M.A. van der Eerden-Vonk
The 17th century Edam land surveyor and cartographer Sijmon Willemszoon Boonacker

[Caert-Thresoor 8(1989) 4, pp. 95-103]

In Edam several cartographers flourished during the 16th and the first decades of the 17th century. They achieved great fame, especially because of their nautical maps of the recently discovered shores of Asia, Africa and the Americas. In addition of these charts. Some members of this so-called 'North-Holland' or'Edam School of Cartographers', such as Cornelis Doets and Marten Janszoon produced also maps of a more local signigicance.
However, the town of Edam harboured another group of less known cartographers, who just concentrated on local and regional maps. Amongst them, Sijmon Willemszoon Boonacker (ca. 1597- ca. 1641) figures as one of the most important.
After having been officially installed in 1615 as land surveyor, Boonacker presumably worked for a few years as a schoolmaster in Edam, before he got his first large assignment in 1620: the surveying, parcellation and charting of the Purmer inpoldering. From that moment on he spent most of his professional life on the many land-reclamations, as carried out at that time in North- Holland. Besides his job in the Purmer (1620-1629), Boonacker participated in the inpoldering of the Broeker-, Buiksloter- and Belmerlakes (1627-1629), the Wormer (1625-1627), the Voor-IJ (1633-1634) and in the damming up of the Gouwzee (c. 1630?) which was ultimately not realized.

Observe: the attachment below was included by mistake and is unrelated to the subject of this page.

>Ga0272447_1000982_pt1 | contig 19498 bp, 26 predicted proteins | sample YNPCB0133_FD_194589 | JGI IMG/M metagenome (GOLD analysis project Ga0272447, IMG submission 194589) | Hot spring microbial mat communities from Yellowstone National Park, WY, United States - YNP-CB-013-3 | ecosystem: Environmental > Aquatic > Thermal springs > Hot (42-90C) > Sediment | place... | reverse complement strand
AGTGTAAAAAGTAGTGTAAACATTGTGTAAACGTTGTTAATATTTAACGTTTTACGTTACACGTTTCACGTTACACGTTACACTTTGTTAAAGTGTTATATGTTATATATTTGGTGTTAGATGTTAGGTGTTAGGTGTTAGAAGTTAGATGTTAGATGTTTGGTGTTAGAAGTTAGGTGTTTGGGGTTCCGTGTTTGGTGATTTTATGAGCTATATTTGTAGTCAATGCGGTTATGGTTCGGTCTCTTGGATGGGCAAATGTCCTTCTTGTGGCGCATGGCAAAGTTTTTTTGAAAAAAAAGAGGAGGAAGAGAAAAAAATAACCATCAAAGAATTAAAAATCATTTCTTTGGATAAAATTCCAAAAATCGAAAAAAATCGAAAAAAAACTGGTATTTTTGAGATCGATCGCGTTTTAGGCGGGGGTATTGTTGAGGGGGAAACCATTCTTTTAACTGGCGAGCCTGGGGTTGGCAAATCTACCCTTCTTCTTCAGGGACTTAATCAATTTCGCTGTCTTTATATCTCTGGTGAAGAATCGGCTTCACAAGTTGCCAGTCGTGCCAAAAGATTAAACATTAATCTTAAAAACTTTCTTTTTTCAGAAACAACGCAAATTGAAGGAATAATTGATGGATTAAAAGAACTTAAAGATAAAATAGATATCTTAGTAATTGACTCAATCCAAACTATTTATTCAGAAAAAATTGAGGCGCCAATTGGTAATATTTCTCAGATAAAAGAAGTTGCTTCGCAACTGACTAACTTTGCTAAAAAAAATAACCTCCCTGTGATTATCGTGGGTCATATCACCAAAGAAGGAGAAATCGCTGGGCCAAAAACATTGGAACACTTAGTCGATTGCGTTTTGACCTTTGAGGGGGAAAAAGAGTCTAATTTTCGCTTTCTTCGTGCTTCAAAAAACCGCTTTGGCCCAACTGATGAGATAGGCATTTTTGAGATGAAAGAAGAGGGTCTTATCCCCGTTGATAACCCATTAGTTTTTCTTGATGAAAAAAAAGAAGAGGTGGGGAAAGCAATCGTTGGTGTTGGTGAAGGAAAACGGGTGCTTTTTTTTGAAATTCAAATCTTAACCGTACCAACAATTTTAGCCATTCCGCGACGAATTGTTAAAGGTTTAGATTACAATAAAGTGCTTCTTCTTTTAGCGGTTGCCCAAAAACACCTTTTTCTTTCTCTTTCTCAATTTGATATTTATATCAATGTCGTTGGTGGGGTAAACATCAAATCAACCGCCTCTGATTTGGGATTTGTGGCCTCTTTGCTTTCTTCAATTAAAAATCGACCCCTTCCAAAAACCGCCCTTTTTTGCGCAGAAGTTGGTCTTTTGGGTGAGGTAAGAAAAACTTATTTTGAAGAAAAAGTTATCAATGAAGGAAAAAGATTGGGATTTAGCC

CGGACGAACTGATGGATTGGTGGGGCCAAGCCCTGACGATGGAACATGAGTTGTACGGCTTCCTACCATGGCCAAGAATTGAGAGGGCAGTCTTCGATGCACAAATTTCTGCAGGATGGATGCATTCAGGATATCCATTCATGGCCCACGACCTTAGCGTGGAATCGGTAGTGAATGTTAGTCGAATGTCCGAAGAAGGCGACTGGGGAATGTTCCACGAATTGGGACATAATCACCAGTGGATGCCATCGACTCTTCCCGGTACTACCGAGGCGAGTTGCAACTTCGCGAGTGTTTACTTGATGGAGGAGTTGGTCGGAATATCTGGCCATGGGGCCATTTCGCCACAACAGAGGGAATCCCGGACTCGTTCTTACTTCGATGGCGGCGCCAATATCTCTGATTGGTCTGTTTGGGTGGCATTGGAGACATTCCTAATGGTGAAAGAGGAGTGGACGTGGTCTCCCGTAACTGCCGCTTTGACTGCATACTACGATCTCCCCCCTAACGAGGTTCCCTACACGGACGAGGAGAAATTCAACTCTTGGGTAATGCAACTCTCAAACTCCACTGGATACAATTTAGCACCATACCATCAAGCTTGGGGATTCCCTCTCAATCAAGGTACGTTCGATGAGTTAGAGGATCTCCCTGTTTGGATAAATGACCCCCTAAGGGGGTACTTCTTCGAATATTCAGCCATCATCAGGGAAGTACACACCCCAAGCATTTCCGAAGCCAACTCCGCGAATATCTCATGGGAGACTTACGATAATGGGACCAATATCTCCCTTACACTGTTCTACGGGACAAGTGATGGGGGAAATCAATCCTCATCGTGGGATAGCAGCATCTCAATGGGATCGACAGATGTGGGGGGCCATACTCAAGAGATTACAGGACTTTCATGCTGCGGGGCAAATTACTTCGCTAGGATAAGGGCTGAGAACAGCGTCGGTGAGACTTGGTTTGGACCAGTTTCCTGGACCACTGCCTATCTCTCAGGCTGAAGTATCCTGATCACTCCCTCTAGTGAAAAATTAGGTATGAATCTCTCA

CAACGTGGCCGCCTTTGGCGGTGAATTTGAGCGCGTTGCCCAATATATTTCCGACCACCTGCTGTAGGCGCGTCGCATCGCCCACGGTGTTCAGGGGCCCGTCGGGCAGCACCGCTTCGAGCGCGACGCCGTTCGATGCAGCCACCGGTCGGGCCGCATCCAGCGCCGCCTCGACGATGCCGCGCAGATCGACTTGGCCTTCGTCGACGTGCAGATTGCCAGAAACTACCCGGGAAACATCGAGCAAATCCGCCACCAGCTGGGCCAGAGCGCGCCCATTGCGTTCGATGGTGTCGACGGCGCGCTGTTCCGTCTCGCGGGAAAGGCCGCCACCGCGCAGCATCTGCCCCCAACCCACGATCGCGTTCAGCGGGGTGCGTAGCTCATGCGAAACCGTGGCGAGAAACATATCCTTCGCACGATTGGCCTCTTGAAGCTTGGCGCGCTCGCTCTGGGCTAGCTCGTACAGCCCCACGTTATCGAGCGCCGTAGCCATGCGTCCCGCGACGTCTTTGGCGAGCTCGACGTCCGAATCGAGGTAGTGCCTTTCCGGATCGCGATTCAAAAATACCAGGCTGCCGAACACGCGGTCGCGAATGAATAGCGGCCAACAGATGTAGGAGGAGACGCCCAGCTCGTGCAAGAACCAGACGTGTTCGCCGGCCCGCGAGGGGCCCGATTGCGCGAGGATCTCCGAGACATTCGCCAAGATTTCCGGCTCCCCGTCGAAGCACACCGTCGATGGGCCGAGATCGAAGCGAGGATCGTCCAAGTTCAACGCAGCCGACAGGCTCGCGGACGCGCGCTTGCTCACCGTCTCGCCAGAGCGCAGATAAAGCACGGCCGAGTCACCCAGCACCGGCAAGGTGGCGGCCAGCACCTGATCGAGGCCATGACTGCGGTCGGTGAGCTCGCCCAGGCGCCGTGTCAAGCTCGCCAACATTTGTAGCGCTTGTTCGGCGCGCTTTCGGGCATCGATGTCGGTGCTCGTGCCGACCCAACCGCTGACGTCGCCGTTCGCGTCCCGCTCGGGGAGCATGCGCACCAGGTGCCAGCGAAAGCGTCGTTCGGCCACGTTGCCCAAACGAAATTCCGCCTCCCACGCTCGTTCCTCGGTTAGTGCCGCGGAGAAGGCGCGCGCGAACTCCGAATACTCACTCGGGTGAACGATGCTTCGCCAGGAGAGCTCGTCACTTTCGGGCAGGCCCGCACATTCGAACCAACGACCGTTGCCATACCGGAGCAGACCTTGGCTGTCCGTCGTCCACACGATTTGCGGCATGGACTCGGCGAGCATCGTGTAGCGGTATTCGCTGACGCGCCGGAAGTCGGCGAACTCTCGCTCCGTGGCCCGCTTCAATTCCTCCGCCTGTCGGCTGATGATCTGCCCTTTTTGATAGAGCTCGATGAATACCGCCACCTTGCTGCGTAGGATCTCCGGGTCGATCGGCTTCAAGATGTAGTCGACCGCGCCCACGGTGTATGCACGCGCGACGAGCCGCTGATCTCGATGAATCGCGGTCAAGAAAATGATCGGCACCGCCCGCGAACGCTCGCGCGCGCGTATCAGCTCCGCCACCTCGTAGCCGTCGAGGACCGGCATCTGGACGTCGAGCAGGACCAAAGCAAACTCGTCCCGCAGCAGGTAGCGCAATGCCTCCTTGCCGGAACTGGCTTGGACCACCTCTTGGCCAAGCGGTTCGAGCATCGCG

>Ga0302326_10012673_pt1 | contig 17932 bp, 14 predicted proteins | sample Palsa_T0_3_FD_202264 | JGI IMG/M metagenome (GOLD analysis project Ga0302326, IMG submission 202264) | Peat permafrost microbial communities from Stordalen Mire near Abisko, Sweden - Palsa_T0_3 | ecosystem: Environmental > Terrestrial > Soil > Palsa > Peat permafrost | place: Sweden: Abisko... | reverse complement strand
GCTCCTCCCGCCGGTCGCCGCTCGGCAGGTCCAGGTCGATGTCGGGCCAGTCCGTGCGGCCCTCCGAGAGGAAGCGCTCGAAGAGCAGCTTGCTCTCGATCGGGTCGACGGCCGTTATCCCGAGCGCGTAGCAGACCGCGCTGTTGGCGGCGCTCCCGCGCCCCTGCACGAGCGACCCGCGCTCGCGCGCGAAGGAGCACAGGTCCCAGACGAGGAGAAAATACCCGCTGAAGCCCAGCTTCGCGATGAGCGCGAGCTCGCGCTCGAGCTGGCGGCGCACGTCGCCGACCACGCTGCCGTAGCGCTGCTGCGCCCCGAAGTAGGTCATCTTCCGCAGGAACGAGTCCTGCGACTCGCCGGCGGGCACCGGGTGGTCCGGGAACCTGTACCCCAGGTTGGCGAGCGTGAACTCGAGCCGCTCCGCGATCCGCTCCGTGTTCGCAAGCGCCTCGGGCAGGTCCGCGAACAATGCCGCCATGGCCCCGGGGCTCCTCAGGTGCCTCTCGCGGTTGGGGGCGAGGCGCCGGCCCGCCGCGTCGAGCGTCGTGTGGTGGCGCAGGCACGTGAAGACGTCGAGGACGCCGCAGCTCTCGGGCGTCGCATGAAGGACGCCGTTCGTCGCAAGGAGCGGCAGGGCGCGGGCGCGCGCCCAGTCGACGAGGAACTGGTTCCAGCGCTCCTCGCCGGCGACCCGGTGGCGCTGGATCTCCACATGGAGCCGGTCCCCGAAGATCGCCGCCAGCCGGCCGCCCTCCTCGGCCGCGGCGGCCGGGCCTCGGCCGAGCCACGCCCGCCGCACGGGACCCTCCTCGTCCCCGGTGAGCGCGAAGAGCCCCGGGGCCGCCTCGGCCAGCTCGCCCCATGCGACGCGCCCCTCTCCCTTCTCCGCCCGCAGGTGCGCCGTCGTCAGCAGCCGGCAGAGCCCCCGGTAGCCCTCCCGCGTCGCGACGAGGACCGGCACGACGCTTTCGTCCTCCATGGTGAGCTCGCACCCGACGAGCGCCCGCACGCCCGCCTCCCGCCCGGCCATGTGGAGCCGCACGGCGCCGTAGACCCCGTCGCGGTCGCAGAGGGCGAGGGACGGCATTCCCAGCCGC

Further, he was employed by the municipal governments of the towns of Monnickendarn (1624-1632) and Edam (1622-1634). For the latter he drew, among other things, three maps related to the planned extensions of the town.
With the exception of a few surveying activities for the Westfriese Omringdijk in 1637, nothing is known about the last part of his career from 1634 until his death in 1641 of 1642.
The appendix of the article contains a list of all known surviving and lost maps of Boonacker, in original or in copy. (back)


© Caert-Thresoor and Peter van der Krogt